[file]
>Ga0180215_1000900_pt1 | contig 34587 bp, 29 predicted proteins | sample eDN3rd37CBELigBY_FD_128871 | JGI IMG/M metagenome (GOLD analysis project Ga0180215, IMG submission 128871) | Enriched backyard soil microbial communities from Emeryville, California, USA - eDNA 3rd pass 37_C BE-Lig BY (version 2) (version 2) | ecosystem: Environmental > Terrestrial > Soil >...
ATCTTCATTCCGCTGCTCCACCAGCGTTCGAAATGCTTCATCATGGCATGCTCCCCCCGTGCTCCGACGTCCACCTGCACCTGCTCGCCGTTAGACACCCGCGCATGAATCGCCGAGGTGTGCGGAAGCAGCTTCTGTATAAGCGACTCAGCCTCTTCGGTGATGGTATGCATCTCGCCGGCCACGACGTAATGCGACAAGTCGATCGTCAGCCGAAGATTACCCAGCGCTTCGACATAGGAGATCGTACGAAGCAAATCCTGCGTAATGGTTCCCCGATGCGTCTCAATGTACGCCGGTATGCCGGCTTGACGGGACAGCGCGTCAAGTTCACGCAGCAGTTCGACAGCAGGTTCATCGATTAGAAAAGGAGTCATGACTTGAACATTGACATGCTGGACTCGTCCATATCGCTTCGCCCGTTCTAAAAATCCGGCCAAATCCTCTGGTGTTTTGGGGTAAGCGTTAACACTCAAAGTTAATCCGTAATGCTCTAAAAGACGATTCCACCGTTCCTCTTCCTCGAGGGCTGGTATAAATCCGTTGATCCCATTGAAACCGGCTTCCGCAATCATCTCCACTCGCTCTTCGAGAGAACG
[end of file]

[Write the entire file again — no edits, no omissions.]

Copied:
>Ga0180215_1000900_pt1 | contig 34587 bp, 29 predicted proteins | sample eDN3rd37CBELigBY_FD_128871 | JGI IMG/M metagenome (GOLD analysis project Ga0180215, IMG submission 128871) | Enriched backyard soil microbial communities from Emeryville, California, USA - eDNA 3rd pass 37_C BE-Lig BY (version 2) (version 2) | ecosystem: Environmental > Terrestrial > Soil >...
ATCTTCATTCCGCTGCTCCACCAGCGTTCGAAATGCTTCATCATGGCATGCTCCCCCCGTGCTCCGACGTCCACCTGCACCTGCTCGCCGTTAGACACCCGCGCATGAATCGCCGAGGTGTGCGGAAGCAGCTTCTGTATAAGCGACTCAGCCTCTTCGGTGATGGTATGCATCTCGCCGGCCACGACGTAATGCGACAAGTCGATCGTCAGCCGAAGATTACCCAGCGCTTCGACATAGGAGATCGTACGAAGCAAATCCTGCGTAATGGTTCCCCGATGCGTCTCAATGTACGCCGGTATGCCGGCTTGACGGGACAGCGCGTCAAGTTCACGCAGCAGTTCGACAGCAGGTTCATCGATTAGAAAAGGAGTCATGACTTGAACATTGACATGCTGGACTCGTCCATATCGCTTCGCCCGTTCTAAAAATCCGGCCAAATCCTCTGGTGTTTTGGGGTAAGCGTTAACACTCAAAGTTAATCCGTAATGCTCTAAAAGACGATTCCACCGTTCCTCTTCCTCGAGGGCTGGTATAAATCCGTTGATCCCATTGAAACCGGCTTCCGCAATCATCTCCACTCGCTCTTCGAGAGAACG